Federal Circuit Decision Addressing Salary Costs Associated With Lobbying Activities Has Broad Implications

Author:Mr Kevin Slattum and Aaron S. Ralph
Profession:Pillsbury Winthrop Shaw Pittman LLP


Contractors are subject to penalties if they include in-house salary costs associated with lobbying activities in their final indirect cost rate proposals. Such costs have been ruled "expressly unallowable." The Court's rationale—interpreting the definition of "expressly unallowable" at FAR 31.001 to not require that a cost be specifically named as unallowable—may be leveraged to broaden the scope of other expressly unallowable costs. Contractors should scrub their incurred cost proposals to exclude these costs, which they may have previously identified as allowable under a 2015 ASBCA decision. Imagine the following hypothetical: You are a Government contractor with cost-reimbursement contracts where the Government pays the costs of performance. You know that you cannot ask the Government to pay for lobbying costs (e.g., the costs of consultants who work to influence the outcomes of elections or legislation, and the costs of political contributions). Indeed, applicable regulations specifically call out such costs as being unallowable. Accordingly, you identify them as such in your incurred cost proposal. Suppose you also have employees who oversee some of these unallowable activities and interact with the consultants engaging them. In fact, if not for these unallowable activities, you would not have incurred a portion of these employees' salaries. Are such salary costs unallowable? And if they are, will you be subject to penalties for requesting that the Government reimburse you for these costs? These are the types of questions addressed by the U.S. Court of Appeals for the Federal Circuit in Raytheon Co. v. Sec. of Def., 2018-2371 (Oct. 18, 2019). The court's conclusions—based on a questionable interpretation of FAR 31.001—upend what had been established precedent at the Armed Services Board of Contract Appeals (ASBCA) ruling these costs were not expressly unallowable.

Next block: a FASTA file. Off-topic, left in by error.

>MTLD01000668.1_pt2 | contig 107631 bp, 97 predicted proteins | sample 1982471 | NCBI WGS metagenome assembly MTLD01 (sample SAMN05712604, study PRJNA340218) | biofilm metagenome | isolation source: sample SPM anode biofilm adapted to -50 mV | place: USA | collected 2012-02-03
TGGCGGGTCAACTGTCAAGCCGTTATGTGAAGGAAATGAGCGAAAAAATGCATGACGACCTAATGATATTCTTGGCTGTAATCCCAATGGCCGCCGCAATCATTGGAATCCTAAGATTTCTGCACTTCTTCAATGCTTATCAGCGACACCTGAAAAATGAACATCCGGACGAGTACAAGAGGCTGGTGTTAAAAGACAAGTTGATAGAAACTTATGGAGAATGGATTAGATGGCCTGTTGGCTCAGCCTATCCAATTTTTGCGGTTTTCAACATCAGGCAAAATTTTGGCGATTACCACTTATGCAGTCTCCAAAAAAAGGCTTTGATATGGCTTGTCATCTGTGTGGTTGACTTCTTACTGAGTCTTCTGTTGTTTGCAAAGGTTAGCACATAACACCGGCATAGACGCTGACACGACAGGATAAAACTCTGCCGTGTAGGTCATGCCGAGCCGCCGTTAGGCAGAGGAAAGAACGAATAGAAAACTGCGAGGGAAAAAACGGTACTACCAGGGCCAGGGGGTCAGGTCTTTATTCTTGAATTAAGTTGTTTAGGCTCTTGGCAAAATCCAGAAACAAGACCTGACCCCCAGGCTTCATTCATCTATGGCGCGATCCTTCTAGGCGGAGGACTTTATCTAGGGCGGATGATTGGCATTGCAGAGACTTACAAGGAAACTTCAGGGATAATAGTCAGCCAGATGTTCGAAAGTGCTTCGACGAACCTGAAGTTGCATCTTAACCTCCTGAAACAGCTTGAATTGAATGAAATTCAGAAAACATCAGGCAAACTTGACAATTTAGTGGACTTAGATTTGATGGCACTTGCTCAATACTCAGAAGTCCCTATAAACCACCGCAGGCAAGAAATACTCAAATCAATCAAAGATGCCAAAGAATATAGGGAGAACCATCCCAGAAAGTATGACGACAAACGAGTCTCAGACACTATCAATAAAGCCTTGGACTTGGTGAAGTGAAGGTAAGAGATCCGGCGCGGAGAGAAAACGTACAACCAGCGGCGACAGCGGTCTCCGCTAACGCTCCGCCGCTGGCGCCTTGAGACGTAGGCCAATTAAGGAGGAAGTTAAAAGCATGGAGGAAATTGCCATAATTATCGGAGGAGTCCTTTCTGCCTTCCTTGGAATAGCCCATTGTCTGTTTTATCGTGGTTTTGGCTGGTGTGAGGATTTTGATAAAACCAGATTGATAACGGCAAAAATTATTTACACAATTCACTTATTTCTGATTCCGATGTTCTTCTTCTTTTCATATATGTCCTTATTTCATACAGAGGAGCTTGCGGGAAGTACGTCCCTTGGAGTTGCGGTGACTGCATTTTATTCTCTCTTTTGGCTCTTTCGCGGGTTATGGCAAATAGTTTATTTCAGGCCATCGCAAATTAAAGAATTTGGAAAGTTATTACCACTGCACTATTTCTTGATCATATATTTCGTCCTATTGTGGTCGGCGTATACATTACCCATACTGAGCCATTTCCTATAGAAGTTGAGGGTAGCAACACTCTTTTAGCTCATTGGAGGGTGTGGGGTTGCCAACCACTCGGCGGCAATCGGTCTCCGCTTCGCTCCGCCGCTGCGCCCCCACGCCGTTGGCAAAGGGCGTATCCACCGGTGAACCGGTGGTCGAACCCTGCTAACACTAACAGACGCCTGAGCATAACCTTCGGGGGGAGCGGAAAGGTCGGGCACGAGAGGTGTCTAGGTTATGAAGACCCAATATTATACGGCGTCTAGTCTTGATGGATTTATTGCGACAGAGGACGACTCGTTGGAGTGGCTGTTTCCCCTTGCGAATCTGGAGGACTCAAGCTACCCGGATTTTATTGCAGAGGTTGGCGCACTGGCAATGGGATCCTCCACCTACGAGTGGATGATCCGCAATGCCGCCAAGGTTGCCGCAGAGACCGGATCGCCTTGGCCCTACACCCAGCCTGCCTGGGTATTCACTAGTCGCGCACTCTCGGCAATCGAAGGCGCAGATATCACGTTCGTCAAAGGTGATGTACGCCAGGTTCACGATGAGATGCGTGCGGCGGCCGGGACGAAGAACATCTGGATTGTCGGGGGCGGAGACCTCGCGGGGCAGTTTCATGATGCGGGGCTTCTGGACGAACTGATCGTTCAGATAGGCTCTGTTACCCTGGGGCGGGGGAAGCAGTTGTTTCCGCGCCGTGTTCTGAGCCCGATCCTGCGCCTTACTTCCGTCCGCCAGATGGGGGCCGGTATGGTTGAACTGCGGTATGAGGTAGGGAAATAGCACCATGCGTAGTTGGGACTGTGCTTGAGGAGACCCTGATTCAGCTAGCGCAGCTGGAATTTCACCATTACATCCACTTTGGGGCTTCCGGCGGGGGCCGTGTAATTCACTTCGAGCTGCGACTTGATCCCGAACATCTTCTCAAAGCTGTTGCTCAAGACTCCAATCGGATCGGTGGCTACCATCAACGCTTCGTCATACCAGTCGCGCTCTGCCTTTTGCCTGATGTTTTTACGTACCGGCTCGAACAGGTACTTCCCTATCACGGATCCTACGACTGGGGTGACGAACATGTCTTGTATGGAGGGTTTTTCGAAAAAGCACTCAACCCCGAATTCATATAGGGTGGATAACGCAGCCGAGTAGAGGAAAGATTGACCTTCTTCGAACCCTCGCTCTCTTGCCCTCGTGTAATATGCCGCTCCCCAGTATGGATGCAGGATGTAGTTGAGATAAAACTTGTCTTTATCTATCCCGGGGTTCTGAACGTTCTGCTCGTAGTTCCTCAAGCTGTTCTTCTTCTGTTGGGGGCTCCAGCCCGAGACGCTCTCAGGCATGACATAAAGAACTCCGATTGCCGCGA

The FAR defines an "expressly unallowable cost" as "a particular item or type of cost which, under the express provisions of an applicable law, regulation, or contract, is specifically named and stated to be unallowable." (See 48 C.F.R. § 31.001 and 48 C.F.R. § 9904.405-30(a)(2).) The ASBCA has long held that the Government bears the burden of proving that a cost is unallowable, and, with regard to costs that the Government claims are expressly unallowable, the burden is a difficult one. To meet its burden of proving a cost is expressly unallowable, the...

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